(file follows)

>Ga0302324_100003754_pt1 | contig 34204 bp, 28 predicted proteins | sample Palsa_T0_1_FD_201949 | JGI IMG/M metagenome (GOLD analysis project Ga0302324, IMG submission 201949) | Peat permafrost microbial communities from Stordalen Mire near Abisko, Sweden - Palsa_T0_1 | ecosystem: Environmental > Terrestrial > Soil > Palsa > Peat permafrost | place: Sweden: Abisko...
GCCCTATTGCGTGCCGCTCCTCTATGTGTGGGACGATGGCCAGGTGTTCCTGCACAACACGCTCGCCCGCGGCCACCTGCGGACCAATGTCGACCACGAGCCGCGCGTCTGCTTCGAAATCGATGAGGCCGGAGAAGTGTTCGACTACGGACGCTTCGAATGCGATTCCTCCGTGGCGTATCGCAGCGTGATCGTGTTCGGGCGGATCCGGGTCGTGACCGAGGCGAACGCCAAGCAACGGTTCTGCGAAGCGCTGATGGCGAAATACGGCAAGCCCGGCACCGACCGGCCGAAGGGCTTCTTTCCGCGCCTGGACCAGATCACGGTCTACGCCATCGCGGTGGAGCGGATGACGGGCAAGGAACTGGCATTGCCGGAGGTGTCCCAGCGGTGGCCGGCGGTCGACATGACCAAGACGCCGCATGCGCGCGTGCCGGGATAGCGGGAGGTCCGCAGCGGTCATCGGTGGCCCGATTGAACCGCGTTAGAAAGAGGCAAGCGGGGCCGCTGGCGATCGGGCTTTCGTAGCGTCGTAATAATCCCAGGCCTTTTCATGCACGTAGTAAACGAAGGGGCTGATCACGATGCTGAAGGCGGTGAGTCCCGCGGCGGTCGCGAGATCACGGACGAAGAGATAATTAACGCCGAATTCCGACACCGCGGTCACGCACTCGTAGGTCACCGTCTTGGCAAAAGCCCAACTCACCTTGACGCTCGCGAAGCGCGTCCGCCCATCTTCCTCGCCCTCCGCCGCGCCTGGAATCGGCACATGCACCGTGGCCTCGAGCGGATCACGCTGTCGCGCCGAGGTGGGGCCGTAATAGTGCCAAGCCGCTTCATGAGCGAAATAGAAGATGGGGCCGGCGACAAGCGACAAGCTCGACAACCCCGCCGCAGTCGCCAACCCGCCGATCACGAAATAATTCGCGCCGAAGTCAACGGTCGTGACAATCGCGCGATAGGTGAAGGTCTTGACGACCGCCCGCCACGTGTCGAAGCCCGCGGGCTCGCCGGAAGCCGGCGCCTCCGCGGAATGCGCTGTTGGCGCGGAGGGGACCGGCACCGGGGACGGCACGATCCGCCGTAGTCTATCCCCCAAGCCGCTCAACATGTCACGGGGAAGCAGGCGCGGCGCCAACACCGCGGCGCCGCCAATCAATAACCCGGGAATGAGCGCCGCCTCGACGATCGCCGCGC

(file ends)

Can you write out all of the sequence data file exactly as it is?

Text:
>Ga0302324_100003754_pt1 | contig 34204 bp, 28 predicted proteins | sample Palsa_T0_1_FD_201949 | JGI IMG/M metagenome (GOLD analysis project Ga0302324, IMG submission 201949) | Peat permafrost microbial communities from Stordalen Mire near Abisko, Sweden - Palsa_T0_1 | ecosystem: Environmental > Terrestrial > Soil > Palsa > Peat permafrost | place: Sweden: Abisko...
GCCCTATTGCGTGCCGCTCCTCTATGTGTGGGACGATGGCCAGGTGTTCCTGCACAACACGCTCGCCCGCGGCCACCTGCGGACCAATGTCGACCACGAGCCGCGCGTCTGCTTCGAAATCGATGAGGCCGGAGAAGTGTTCGACTACGGACGCTTCGAATGCGATTCCTCCGTGGCGTATCGCAGCGTGATCGTGTTCGGGCGGATCCGGGTCGTGACCGAGGCGAACGCCAAGCAACGGTTCTGCGAAGCGCTGATGGCGAAATACGGCAAGCCCGGCACCGACCGGCCGAAGGGCTTCTTTCCGCGCCTGGACCAGATCACGGTCTACGCCATCGCGGTGGAGCGGATGACGGGCAAGGAACTGGCATTGCCGGAGGTGTCCCAGCGGTGGCCGGCGGTCGACATGACCAAGACGCCGCATGCGCGCGTGCCGGGATAGCGGGAGGTCCGCAGCGGTCATCGGTGGCCCGATTGAACCGCGTTAGAAAGAGGCAAGCGGGGCCGCTGGCGATCGGGCTTTCGTAGCGTCGTAATAATCCCAGGCCTTTTCATGCACGTAGTAAACGAAGGGGCTGATCACGATGCTGAAGGCGGTGAGTCCCGCGGCGGTCGCGAGATCACGGACGAAGAGATAATTAACGCCGAATTCCGACACCGCGGTCACGCACTCGTAGGTCACCGTCTTGGCAAAAGCCCAACTCACCTTGACGCTCGCGAAGCGCGTCCGCCCATCTTCCTCGCCCTCCGCCGCGCCTGGAATCGGCACATGCACCGTGGCCTCGAGCGGATCACGCTGTCGCGCCGAGGTGGGGCCGTAATAGTGCCAAGCCGCTTCATGAGCGAAATAGAAGATGGGGCCGGCGACAAGCGACAAGCTCGACAACCCCGCCGCAGTCGCCAACCCGCCGATCACGAAATAATTCGCGCCGAAGTCAACGGTCGTGACAATCGCGCGATAGGTGAAGGTCTTGACGACCGCCCGCCACGTGTCGAAGCCCGCGGGCTCGCCGGAAGCCGGCGCCTCCGCGGAATGCGCTGTTGGCGCGGAGGGGACCGGCACCGGGGACGGCACGATCCGCCGTAGTCTATCCCCCAAGCCGCTCAACATGTCACGGGGAAGCAGGCGCGGCGCCAACACCGCGGCGCCGCCAATCAATAACCCGGGAATGAGCGCCGCCTCGACGATCGCCGCGC